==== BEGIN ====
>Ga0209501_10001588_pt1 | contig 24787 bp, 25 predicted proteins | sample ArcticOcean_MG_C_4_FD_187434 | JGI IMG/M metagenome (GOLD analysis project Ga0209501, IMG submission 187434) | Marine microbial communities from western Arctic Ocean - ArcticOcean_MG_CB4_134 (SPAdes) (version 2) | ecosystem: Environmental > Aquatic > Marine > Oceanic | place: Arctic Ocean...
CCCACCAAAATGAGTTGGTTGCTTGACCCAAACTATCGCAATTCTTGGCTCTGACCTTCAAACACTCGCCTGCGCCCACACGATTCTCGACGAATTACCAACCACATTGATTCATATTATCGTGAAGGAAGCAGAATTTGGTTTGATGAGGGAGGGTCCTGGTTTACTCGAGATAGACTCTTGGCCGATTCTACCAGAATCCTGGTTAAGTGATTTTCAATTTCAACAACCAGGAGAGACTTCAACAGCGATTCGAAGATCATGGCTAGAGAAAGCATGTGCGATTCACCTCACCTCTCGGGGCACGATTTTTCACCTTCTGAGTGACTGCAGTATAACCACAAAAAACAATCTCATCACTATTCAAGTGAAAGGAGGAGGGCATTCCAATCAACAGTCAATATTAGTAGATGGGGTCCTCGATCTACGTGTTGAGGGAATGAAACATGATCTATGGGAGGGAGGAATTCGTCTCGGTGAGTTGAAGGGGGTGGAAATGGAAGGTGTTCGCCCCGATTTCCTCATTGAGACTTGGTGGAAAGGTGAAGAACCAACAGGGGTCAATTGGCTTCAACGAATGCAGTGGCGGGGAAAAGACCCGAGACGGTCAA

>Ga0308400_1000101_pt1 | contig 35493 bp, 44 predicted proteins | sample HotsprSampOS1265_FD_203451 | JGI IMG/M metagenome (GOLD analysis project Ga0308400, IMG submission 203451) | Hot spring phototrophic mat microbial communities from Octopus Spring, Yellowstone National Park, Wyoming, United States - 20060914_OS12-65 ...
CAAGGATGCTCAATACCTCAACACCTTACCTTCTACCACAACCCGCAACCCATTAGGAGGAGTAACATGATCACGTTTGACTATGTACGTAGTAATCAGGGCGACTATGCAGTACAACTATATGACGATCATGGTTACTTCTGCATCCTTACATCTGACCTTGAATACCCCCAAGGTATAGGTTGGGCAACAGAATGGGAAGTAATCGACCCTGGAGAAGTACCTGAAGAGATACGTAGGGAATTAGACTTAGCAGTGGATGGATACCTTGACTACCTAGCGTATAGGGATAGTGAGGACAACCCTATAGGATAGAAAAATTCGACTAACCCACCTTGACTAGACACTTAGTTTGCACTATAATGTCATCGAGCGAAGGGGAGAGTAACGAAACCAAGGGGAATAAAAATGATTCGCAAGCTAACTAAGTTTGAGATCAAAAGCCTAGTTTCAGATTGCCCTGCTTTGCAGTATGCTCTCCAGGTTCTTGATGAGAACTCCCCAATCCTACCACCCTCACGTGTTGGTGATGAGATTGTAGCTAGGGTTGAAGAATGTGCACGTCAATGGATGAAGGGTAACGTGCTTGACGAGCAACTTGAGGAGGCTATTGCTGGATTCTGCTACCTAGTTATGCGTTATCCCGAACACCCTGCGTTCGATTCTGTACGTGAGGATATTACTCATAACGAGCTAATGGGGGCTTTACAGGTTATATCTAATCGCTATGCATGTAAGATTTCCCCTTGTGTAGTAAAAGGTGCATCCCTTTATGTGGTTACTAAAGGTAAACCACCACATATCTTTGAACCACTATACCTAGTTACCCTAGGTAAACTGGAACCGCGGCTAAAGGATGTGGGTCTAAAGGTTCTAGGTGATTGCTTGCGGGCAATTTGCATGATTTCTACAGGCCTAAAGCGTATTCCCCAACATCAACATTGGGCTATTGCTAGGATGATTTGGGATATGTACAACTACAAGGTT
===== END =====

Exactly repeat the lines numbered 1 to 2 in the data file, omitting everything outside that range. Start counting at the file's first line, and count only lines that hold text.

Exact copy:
>Ga0209501_10001588_pt1 | contig 24787 bp, 25 predicted proteins | sample ArcticOcean_MG_C_4_FD_187434 | JGI IMG/M metagenome (GOLD analysis project Ga0209501, IMG submission 187434) | Marine microbial communities from western Arctic Ocean - ArcticOcean_MG_CB4_134 (SPAdes) (version 2) | ecosystem: Environmental > Aquatic > Marine > Oceanic | place: Arctic Ocean...
CCCACCAAAATGAGTTGGTTGCTTGACCCAAACTATCGCAATTCTTGGCTCTGACCTTCAAACACTCGCCTGCGCCCACACGATTCTCGACGAATTACCAACCACATTGATTCATATTATCGTGAAGGAAGCAGAATTTGGTTTGATGAGGGAGGGTCCTGGTTTACTCGAGATAGACTCTTGGCCGATTCTACCAGAATCCTGGTTAAGTGATTTTCAATTTCAACAACCAGGAGAGACTTCAACAGCGATTCGAAGATCATGGCTAGAGAAAGCATGTGCGATTCACCTCACCTCTCGGGGCACGATTTTTCACCTTCTGAGTGACTGCAGTATAACCACAAAAAACAATCTCATCACTATTCAAGTGAAAGGAGGAGGGCATTCCAATCAACAGTCAATATTAGTAGATGGGGTCCTCGATCTACGTGTTGAGGGAATGAAACATGATCTATGGGAGGGAGGAATTCGTCTCGGTGAGTTGAAGGGGGTGGAAATGGAAGGTGTTCGCCCCGATTTCCTCATTGAGACTTGGTGGAAAGGTGAAGAACCAACAGGGGTCAATTGGCTTCAACGAATGCAGTGGCGGGGAAAAGACCCGAGACGGTCAA